Inside the divergence

In a 10-page document of consultation that Gen Muntu and co. were armed with during their meeting with Amuriat in Kampala on Tuesday, the former FDC president explained that his consultation was decided upon after losing the FDC presidency to Amuriat in 2017.

The document captures various points of divergence that the nationwide consultation gathered, top of which is the question of Dr Besigye’s continued role in FDC. The consultation said there was no sign that Besigye would relinquish the party leadership, especially in being flag bearer in presidential elections.

It also said Muntu and his followers were constantly suspected of being “moles” and treated with disdain by young Turks.

The consultation also sought to answer the “which way FDC” question after Muntu lost to Amuriat’s slogan of defiance, claiming he was against the approach.

Hours after the initial announcement, Gen Muntu released a statement explaining why he had decided to sail his way.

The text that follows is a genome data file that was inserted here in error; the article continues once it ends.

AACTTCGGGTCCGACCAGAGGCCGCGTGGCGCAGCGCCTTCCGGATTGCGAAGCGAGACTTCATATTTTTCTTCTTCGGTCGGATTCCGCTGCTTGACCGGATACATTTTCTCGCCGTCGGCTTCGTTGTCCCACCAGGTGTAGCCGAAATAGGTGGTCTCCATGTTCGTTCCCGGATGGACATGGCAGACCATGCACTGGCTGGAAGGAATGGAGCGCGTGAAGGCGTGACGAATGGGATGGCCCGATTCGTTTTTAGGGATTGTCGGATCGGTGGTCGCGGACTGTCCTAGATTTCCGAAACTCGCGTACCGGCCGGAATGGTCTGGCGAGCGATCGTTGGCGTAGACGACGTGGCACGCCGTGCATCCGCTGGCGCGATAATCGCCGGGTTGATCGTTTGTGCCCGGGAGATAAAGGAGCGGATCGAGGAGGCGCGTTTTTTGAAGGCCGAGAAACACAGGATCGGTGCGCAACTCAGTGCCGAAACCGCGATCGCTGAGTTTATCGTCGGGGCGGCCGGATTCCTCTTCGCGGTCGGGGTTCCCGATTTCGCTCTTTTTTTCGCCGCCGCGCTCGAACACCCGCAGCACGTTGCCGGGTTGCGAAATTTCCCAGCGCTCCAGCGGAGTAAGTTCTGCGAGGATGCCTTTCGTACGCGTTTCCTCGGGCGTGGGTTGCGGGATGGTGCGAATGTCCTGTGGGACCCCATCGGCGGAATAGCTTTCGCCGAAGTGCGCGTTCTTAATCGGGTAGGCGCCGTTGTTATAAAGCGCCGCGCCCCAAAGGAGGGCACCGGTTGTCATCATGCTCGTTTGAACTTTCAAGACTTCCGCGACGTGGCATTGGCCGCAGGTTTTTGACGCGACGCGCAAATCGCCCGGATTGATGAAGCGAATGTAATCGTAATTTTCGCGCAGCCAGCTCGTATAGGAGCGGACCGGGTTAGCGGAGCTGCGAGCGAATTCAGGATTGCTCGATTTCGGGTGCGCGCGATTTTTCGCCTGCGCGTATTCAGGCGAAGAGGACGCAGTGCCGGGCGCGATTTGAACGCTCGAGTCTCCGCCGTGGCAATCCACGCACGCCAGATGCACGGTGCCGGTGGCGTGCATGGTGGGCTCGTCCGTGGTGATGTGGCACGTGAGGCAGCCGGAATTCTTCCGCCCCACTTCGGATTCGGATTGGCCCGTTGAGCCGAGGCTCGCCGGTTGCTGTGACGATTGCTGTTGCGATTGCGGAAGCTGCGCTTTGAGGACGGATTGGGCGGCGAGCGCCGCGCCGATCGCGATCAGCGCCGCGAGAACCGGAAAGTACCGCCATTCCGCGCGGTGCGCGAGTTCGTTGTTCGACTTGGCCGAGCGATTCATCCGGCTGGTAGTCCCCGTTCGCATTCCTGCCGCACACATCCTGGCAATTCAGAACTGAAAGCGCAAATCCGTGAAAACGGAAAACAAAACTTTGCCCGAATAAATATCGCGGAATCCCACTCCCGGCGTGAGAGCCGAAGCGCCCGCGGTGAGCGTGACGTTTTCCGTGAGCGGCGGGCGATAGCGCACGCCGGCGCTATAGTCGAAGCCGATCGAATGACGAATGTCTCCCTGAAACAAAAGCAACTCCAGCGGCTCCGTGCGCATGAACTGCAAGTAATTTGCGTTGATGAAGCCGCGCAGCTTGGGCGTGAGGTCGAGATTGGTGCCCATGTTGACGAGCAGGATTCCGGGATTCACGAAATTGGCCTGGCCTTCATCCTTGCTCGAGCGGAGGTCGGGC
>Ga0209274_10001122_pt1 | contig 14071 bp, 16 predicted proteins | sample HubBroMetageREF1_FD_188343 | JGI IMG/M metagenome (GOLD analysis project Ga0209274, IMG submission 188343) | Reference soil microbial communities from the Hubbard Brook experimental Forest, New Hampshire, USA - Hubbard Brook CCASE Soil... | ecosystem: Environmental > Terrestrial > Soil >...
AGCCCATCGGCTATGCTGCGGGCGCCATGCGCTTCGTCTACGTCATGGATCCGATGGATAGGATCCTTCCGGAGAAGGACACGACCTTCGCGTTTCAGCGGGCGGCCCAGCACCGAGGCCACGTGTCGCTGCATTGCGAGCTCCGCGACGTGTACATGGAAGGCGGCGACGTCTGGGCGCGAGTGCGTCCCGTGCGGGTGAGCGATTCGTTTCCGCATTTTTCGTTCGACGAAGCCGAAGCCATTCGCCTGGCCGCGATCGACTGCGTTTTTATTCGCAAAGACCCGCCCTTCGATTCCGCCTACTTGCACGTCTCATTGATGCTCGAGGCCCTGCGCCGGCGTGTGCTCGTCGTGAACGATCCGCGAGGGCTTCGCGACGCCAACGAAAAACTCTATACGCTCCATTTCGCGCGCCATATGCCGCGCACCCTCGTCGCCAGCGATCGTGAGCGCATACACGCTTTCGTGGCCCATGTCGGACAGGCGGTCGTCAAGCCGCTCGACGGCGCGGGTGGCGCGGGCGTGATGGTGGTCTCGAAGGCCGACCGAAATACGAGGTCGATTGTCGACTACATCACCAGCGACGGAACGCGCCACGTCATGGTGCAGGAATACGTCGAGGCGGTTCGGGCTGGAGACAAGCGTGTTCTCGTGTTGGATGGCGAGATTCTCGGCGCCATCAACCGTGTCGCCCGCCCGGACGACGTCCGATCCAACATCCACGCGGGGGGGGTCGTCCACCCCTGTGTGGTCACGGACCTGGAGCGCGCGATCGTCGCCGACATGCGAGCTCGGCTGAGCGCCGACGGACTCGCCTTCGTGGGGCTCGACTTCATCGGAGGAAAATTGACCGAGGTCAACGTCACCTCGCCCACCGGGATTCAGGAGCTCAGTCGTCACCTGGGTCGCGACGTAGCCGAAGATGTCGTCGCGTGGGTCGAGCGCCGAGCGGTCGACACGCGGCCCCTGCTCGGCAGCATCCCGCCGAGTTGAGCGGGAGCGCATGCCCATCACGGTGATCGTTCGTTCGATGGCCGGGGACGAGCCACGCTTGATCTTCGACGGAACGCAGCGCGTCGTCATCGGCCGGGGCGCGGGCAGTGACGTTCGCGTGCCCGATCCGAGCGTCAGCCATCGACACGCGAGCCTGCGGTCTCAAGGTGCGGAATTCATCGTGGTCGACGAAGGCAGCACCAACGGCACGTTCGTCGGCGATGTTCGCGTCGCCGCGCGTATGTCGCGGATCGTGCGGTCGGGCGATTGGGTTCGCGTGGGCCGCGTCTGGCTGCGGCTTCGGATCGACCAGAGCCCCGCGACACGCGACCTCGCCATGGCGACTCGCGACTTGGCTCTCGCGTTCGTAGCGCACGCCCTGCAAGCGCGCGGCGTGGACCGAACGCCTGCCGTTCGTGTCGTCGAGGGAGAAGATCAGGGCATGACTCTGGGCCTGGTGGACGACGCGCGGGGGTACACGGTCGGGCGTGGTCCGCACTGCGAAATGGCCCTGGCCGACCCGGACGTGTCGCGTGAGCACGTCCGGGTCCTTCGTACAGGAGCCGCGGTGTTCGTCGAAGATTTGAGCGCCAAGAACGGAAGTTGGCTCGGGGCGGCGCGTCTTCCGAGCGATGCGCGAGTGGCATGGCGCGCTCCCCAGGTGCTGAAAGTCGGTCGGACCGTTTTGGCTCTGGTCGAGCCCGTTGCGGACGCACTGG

“The current party leadership needs to be given the opportunity to pursue their agenda untethered by the constant worry of sabotage or suspicion,” he said.

“Many of our people are frustrated, either with the way things are being run by the current leadership or with the way things were being ran under mine. The purpose of pointing this out is not to apportion blame, but to simply articulate what most, if not all of us know for a fact.”

Gen Muntu, the longest serving army commander in the post-NRA era and arguably the soldier President Museveni most trusted, retired from the military in 2000 after he was dropped from the command.

He was offered a ministerial position, which he declined and walked straight into Opposition politics of the Reform Agenda pressure group that birthed FDC in December 2004.

After eight years as mobiliser, Muntu defeated Nandala Mafabi and Geoffrey Ekenya in a highly charged FDC presidential poll to succeed Dr Besigye. But he couldn’t gain a second chance at leadership of the party as Amuriat defeated him in November 2017.

Against defiance

Muntu says when the party delegates chose the defiance agenda by voting Amuriat, he conceded and recognised that the election was free and fair.